Q&A with Tom Ballard: rape, the Holocaust, and the politics of comedy
Controversial comedy has been a hot topic recently. American comedian Daniel Tosh caused a furore in July this year after making a joke about rape in response to a heated encounter with a heckler. Closer to home, a backlash against Facebook pages such as ‘Aboriginal Memes’ has been so strong the page has been removed from Facebook. Then comedian and Triple J radio presenter Tom Ballard got into hot water on his breakfast radio show during an ill-fated word association game named ‘Six Degrees of Hitleration’. The discussion around these controversies has been heated, but it has also been loaded with familiar maxims such as ‘pushing the boundaries’ and ‘crossing the line’. These phrases—as self-assured as they may appear—are ultimately evasive. Whose line is being crossed? In the world of comedy, should sensitivity be left at the door? Meg Watson asked Tom Ballard what he made of it all.
Meg Watson: Is there a line comedians can’t cross in their routines anymore—any topic which is off limits? Or is it always going to be dependent on delivery/intention?
Tom Ballard: There is absolutely no topic in the entire world that is off limits and anyone who tells you different is wrong. Anything is eligible for humour; anything. There are lots of things that take a great deal of skill and thought to be joked about, but they’re eligible nonetheless.
And yes, a joke’s success is certainly dependent on a comedian’s delivery and their interpretation, as well as approximately a billion other factors. Context is vital; the funniness of a joke depends on things that have been said before it, where and when it’s being told, who it’s being told to, who it’s being told by, what the weather is like, how it was said, etc—it all counts.
Taking any subject—rape, the Holocaust, drugs, cot death, cancer—off the table completely only serves to give that subject more power and mystery, thereby contributing to its taboo factor and its comedy potential.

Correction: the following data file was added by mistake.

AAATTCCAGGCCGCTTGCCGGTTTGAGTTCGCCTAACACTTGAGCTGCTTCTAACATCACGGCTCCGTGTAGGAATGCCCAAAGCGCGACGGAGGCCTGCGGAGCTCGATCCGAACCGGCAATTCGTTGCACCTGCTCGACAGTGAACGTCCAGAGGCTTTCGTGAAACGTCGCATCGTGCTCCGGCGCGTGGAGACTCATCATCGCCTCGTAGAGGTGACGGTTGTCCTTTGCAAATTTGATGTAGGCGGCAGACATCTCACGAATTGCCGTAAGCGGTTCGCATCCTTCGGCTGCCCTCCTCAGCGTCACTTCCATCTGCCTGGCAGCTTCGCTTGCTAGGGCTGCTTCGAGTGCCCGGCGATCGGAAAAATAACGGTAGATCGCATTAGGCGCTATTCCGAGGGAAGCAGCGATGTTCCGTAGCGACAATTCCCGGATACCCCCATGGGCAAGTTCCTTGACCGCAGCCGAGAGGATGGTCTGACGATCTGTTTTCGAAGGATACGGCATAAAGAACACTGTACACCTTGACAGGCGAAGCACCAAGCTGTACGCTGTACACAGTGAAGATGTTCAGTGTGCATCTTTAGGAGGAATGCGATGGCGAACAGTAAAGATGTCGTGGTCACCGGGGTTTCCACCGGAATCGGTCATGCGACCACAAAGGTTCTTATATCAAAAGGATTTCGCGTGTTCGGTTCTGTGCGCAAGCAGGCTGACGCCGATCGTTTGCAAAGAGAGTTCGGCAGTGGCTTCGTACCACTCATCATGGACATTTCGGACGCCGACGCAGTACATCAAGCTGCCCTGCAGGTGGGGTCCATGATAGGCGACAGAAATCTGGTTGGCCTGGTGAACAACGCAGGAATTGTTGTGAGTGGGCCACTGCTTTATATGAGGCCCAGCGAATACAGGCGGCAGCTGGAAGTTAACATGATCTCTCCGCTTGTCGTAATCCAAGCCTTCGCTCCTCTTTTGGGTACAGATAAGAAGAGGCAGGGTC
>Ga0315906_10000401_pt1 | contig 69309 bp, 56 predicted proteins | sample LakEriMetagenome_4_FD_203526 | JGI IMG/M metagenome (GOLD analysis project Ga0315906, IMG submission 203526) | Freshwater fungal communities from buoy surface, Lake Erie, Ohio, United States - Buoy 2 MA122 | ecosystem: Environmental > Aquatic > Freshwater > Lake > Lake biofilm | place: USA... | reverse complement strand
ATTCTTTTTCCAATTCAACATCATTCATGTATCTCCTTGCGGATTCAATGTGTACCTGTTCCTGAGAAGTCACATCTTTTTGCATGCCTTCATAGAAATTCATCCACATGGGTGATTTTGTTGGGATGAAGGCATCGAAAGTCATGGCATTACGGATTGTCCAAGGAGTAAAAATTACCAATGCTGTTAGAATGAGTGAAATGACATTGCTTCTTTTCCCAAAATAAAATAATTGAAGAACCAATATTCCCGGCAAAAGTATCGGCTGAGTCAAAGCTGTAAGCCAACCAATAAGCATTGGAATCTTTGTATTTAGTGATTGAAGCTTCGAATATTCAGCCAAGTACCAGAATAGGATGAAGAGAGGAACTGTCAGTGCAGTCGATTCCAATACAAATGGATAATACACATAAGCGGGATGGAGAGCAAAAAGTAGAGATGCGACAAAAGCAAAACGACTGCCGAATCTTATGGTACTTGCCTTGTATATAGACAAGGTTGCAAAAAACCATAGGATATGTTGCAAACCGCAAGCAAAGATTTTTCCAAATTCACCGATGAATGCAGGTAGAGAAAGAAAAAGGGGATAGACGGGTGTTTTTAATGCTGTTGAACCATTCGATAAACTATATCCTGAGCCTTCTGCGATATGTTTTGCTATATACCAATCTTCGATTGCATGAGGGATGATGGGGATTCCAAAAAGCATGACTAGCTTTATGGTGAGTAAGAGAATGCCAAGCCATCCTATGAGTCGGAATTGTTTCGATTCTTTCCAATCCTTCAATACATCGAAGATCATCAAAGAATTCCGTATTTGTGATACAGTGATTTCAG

MW: From a comedic standpoint, why do you think a comedian such as Louis C.K. can pull off his seemingly hugely offensive act, but Tosh can’t? What’s the difference between these two comedians?
TB: CK is a far more nuanced, varied comic. A large portion of his stuff shocks you, yes, but there lurks a truthful point behind it. Furthermore, he does so much self-deprecating, ‘I’m an idiot and no one ever knows what they’re talking about anyway’ stuff that we’re obliged to not take everything he says seriously, or even semi-seriously.
I’m not familiar with a huge amount of Tosh’s work, but to me he seems to be more toward the ‘shock value’ end of the spectrum. He crafts ideas that are so distasteful, told so cavalierly, he shocks his audience into laughing. Sometimes, for me, it works. Many other times it doesn’t and I get bored because I don’t think I’m really learning anything or being told to see things from a different angle.
To be fair, it must be said: sometime Louis just openly says really wrong shit on stage, because it’s fun to say wrong shit onstage. He knows the audience is going to groan, then laugh as he smiles cheekily at their reaction. And it’s okay. Because these are jokes.
MW: The Vine criticised you pretty heavily around the idea ‘you [shouldn’t] make jokes about a tribe you don’t belong to’. Do you think that maxim still stands? It seems pretty limiting.
TB: This sort of comes back to the importance of context. Yes, belonging to certain tribes gets you certain freedoms and greater license. I know that as a comedian who’s gay, my audience is going to let me say a lot of things about homosexuality and gay people onstage that they wouldn’t let slide for a straight comic. That’s just the way it is. I’m not saying that straight/bi/asexual comics shouldn’t talk at all about gay issues or homosexuality or what they think of the idea of being gay, I’m just saying that they’re going to be given less rope.